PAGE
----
Net Neutrality Passes, Obstacles Remain

Net neutrality has been a major issue of debate over the last few years and today the FCC has passed some unclear rules regulating Internet access. Advocates on both sides are disappointed with the results: some feel that these new regulations will not limit online discrimination and that large loopholes for corporations still exist, while those on the other side believe that the FCC doesn’t even have the power to make these decisions and is too tightly regulating communications.

Here’s an explanation of what was decided yesterday (courtesy of CNet):

The first rule requires both wireless and wireline providers to be transparent in how they manage and operate their networks.

The second Net neutrality rule prohibits the blocking of traffic on the Internet. The rule applies to both fixed wireline broadband network operators, as well as to wireless providers. But the stipulations for each type of network are slightly different.

For fixed broadband networks, operators cannot block any lawful content, services, applications, or devices on their network. Wireless providers area also prohibited from blocking all Websites, but the rule is slightly more lenient when it comes to blocking applications and services. The rule only prohibits these companies from blocking access to applications that specifically compete with a carrier’s telephony voice or video services. In each case, the blocking rule also allows fixed and wireless broadband providers to reasonably manage their networks.

And finally, the last rule applies only to fixed broadband providers. It prohibits fixed wireline broadband providers from unreasonably discriminating against traffic on their network.

What’s problematic here is that wireless users who primarily access the Internet through their mobile phones are subject to different rules than those who are using a computer. Studies show that young people and people of color mainly use their phones to go online. Currently, almost a quarter of the population uses smartphones and it’s been predicted that by 2013, mobile phones will take over PCs as the most common way people access the Internet. So while those who access the Internet from their laptop will have open access to all websites without preferences around pay, there is potential that mobile users will have to pay higher premiums to access certain sites or applications. Wireless providers can also block certain applications which they deem as competitive to their products. It becomes a slippery slope.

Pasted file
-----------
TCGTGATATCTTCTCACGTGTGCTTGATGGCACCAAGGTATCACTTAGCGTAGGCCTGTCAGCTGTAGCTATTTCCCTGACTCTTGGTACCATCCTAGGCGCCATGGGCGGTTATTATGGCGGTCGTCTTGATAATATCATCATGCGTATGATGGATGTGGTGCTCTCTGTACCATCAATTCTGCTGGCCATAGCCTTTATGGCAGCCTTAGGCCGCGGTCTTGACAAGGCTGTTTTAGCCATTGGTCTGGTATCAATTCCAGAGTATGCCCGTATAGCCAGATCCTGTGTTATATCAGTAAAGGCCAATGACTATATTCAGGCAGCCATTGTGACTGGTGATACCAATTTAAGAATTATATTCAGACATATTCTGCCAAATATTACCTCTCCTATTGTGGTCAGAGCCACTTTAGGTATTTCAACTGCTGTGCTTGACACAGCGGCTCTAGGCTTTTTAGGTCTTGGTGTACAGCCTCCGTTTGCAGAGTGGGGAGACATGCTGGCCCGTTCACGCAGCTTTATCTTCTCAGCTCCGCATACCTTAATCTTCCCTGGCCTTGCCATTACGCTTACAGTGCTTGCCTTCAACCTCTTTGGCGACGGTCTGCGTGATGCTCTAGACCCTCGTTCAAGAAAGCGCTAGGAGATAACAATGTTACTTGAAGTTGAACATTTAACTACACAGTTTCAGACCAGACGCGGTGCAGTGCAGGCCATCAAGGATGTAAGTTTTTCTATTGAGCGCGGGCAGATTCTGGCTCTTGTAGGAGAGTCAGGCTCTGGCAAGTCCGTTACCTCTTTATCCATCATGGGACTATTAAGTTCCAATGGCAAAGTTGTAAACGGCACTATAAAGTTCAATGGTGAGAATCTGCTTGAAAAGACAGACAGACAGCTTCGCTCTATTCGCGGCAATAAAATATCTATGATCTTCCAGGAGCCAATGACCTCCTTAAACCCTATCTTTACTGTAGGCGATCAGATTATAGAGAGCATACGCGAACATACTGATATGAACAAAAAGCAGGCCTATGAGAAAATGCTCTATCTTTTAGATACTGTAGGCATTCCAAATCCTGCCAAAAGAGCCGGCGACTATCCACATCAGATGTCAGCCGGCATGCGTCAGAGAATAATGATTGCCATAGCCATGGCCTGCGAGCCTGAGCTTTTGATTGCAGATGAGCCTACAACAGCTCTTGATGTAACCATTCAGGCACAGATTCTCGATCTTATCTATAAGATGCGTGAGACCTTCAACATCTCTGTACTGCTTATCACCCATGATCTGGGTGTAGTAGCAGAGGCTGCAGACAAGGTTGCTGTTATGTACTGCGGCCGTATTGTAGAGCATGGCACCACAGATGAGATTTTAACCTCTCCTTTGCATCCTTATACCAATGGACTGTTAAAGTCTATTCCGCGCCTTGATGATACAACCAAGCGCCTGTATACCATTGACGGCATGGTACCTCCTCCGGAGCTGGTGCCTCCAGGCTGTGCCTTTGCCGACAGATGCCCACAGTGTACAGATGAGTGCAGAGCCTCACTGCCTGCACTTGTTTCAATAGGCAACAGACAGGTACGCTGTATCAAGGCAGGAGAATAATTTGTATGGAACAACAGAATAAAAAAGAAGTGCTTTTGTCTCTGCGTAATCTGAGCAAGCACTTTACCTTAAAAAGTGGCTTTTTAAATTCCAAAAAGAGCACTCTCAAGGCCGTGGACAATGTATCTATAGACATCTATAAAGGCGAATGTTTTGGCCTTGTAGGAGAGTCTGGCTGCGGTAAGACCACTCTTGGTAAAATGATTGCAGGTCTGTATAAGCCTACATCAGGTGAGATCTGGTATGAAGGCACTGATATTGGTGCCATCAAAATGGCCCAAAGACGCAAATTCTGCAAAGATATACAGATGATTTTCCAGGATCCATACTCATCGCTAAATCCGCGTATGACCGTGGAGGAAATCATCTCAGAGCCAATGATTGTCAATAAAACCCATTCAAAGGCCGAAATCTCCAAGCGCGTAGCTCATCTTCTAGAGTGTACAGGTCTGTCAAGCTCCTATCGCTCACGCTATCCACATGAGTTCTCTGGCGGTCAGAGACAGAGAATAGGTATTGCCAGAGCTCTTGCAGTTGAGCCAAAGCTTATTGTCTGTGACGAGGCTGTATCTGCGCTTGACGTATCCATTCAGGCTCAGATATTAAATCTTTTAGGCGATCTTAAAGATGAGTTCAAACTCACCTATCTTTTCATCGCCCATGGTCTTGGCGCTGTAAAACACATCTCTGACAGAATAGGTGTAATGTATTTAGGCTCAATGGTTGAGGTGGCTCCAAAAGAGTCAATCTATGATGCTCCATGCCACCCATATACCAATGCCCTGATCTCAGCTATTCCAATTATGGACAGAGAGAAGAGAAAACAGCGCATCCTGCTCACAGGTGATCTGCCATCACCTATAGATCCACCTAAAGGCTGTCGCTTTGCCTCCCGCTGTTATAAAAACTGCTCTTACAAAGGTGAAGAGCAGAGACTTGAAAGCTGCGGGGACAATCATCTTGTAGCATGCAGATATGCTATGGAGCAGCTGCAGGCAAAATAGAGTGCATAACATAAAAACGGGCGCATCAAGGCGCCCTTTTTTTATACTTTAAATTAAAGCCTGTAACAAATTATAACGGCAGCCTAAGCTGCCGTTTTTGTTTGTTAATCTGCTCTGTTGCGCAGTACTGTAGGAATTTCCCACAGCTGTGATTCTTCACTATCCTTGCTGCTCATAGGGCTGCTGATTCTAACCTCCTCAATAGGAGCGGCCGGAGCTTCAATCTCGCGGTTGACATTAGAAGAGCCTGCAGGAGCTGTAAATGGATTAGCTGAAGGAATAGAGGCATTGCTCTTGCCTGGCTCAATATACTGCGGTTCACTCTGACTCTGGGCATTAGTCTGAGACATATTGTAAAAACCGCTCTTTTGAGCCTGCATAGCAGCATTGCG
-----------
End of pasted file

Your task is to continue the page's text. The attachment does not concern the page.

While it is a “victory” that online service providers can not block content or promote preferential content based on their corporate relationships, the details of these rules are murky. CNN reports that the official text of these regulations will not be released for another 10-15 days, thus the details of the proposed rules remain a secret. The order was not published before the vote and won’t be for another week at least…therefore the public has a limited view of how these rules will affect daily online use.

What is so powerful about the Internet is that it allows sites like Feministing, who exist out of the mainstream corporate-controlled media spectrum, to provide alternative voices and stories. The Internet has opened up a myriad of opportunities for perspectives that are not mainstream media-friendly and for media outlets to exist without multi-million dollar budgets. With a keyboard and a microphone, you can create your own content and distribute as you like…that’s freedom!

Though I’m slightly relieved that corporations and providers cannot theoretically blocking Internet access, it is said that the devil is in the details. Yet if the public isn’t privy to such details, how do we know the FCC isn’t selling us out? We don’t.

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